It is perhaps just me reading too much into it but the title of a bonus track from Glider, the first full length from Seattle’s The Sight Below had an aptness in its title: “Feeling Lost Forever.” That’s not meant to be a derogatory remark but it was in some respects fitting in describing Glider as a whole. What it excelled in with splayed out nuance and subtly, it lacked it confidence and identifiable flair. The album as one piece can feel much like the name of the artist; like the passing hills and clouds you can see out of a plane’s window – gorgeous and calming but often fleeting and best appreciated in small doses.
On the second album from the Seattle artist things are different. Since the release of his debut for the Ghostly International label, the identity behind the moniker has been revealed as Rafael Anton Irisarri. A name does not change my own personal perceptions of the music (nor does a face, seen in photographs on the label’s website) but it does add a human element to it – something which seems part of the backbone of this record. Just look at the cover of the album: an odd pose from a girl caught in some sort of transient state that still manages to play with your initial perceptions. But compare it to the ambiguous shots of terrain from Glider and his previous EPs and it serves as a juxtaposition. But the most striking feature of the human nature is the inclusion of vocals on “New Dawn Fades” (a Joy Division cover). Much like Loscil’s inclusion of Dan Bejar on his notable album Endless Falls, a human voice amidst a chasm of ambience makes for a surprising and interesting turn.
It’s easy to get caught up in the lyrical content of the song and how it relates to the stylistic changes made here by Irisarri but if you look beneath the vocals you see perhaps a more interesting change; that is the upfront use of electric guitar on the track. Irisarri’s guitar work on his albums and EPs made for individual focal point in his work but it’s often so subtle and well disguised that it can drift by without you realising it’s ever there. I must myself concede that it never really noticed it myself until it read about I afterwards. But even when you do go into one of his pieces with the intent of listening out for it you’ll likely find yourself distracted by the airy ambience that surrounds you. On “New Dawn Fades” the alerted guitar ripples through crackling and pressing dull tones. Jesy Fortino’s voice is as tremulous as ever but here it seems to almost emerge as part of the music as much as it sounds like it’s getting washed away by it. One of the most sublime moments come when she sings “can’t seem to feel it anymore” and the last word reverberates, sounding like she’s sinking and dissolving simultaneously.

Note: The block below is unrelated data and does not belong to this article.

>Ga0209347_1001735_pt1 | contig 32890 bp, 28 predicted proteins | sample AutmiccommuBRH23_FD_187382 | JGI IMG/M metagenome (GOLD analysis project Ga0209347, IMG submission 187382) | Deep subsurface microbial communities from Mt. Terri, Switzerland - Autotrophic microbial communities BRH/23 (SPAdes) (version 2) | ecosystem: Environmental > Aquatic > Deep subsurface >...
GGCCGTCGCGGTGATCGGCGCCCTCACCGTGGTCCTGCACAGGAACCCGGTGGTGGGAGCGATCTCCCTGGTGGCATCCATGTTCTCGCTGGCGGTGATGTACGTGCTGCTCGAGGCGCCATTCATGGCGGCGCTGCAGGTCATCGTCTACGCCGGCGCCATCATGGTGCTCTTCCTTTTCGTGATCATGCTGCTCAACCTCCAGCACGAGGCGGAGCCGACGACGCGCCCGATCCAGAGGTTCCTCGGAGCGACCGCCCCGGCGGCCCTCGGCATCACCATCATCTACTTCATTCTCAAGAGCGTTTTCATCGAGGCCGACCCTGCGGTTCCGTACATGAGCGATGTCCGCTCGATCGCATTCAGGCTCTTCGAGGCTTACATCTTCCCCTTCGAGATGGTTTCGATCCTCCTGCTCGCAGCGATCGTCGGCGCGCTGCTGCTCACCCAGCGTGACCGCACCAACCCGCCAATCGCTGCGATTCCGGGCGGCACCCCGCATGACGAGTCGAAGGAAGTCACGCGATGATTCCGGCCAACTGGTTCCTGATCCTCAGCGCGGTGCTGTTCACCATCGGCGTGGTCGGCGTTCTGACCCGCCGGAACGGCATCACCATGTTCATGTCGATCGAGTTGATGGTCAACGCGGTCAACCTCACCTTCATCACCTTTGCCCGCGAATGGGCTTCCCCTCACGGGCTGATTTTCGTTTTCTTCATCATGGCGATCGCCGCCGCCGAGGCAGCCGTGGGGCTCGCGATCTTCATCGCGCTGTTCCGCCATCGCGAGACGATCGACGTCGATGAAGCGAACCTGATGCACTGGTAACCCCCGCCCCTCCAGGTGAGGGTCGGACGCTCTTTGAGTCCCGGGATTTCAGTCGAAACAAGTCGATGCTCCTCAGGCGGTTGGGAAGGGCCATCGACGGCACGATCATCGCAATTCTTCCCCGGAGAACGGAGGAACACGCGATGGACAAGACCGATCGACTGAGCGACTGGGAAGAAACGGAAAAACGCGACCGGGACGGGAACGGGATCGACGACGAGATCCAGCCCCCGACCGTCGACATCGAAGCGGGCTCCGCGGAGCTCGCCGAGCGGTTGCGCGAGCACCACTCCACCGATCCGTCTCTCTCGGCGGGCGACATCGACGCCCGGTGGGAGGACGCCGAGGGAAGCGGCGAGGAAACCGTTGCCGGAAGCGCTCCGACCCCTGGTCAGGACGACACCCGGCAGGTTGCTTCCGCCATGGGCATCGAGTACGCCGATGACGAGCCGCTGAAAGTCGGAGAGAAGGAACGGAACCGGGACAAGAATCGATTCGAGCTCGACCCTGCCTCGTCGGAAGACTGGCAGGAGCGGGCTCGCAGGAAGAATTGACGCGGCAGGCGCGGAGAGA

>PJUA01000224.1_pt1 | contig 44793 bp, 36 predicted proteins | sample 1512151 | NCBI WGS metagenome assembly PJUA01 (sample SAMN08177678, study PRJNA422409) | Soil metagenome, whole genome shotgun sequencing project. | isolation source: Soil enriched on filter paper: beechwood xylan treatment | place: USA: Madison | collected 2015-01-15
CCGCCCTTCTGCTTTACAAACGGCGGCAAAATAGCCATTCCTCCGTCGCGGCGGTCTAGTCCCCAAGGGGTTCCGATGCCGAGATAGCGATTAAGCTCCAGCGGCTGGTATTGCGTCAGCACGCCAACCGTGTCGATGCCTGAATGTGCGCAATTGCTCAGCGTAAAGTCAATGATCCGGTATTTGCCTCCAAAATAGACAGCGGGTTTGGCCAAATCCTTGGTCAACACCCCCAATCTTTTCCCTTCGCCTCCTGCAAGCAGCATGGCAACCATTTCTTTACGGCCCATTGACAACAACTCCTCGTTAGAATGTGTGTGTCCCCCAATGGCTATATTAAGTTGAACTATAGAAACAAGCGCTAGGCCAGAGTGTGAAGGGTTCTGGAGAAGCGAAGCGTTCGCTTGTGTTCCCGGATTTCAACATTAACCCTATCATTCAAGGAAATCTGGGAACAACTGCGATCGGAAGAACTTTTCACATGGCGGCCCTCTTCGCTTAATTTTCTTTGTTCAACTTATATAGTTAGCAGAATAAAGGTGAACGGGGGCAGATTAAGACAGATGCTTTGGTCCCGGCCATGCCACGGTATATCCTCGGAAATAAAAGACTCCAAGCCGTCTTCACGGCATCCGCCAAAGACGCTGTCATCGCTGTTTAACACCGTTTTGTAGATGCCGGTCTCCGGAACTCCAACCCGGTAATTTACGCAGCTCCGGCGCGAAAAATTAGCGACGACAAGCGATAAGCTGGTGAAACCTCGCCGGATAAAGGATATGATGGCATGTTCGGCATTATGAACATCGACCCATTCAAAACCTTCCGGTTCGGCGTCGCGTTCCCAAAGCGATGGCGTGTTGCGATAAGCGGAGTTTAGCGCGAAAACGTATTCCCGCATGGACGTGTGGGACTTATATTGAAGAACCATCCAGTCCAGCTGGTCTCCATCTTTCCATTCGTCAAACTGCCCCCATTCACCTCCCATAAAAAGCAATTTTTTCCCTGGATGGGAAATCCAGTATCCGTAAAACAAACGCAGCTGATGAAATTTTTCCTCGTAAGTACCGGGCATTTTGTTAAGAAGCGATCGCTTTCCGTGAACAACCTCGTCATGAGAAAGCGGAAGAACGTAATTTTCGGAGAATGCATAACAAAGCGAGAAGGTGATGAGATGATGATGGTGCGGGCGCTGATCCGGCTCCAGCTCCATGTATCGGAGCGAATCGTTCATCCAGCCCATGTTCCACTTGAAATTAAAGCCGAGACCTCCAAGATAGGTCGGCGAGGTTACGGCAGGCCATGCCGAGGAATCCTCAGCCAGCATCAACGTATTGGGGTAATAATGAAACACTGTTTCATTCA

The strength It All Falls Apart comes in its ability to confidently use big evocative gestures to lasting and minimal effect. Opening track “Shimmer” is a slow wash of unspecific tones that sounds like it’s clearing a beach of an unspecified disaster. It creaks and grows but never leads you get excited and think some climax is on its way. Rather it leaves you in a sort of vaguely optimistic melancholic state, making you wonder what happened while you also are grateful you weren’t at all involved. “Through The Gaps In The Land” puts the listener is more comfortable territory with steady and lasting beats that help accentuate and drive the guitar theme. But the record doesn’t really hit as you beginning until you hit the fourth track “Burn Me Out From The Inside” with its assured, eerie and pulsating tones that work. Once again the beats help keep the pace and I kind of want to suggest that if it didn’t sound as creepy and undulating as it does then you might even say it has a groove to it. You might be able to nod your head slightly or tap you foot with the beat but Irisarri’s music isn’t the kind you’d dance to.
With all this talk of change you might well be inclined to suggest that the album title is pretty much spot on. However like I said at the beginning with “Feeling Lost Forever”, it’s only somewhat fitting. For those who appreciated Glider, this album might well take a few listens before it feels like another album from The Sight Below. A much needed air of confidence has been injected into the music (likely from the contribution by Slowdive member Simon Scott) and here it flows around the veins which are the elements of Irisarri’s work. His work might still have a sort of ambiguity to it but no longer sounds unsure. Closing track “Stagger” is more than thirteen minutes long but it never sounds like it’s loitering. It’s the kind of track that will have more of a subconscious effect on you. Stick it on while you’re walking home from work or somewhere and it’ll likely slow your pace down to a thoughtful amble. But you’ll never get distracted by it as you listen. I would be lying if I said I could identify what it is that changes during the track but like the rest of his music, when it’s playing, I’m engrossed in an odd way. Not fixated but still interested, not listening intently but not ignorant. And if this proves anything then it’s that Irisarri is only improving as a successful ambient artist.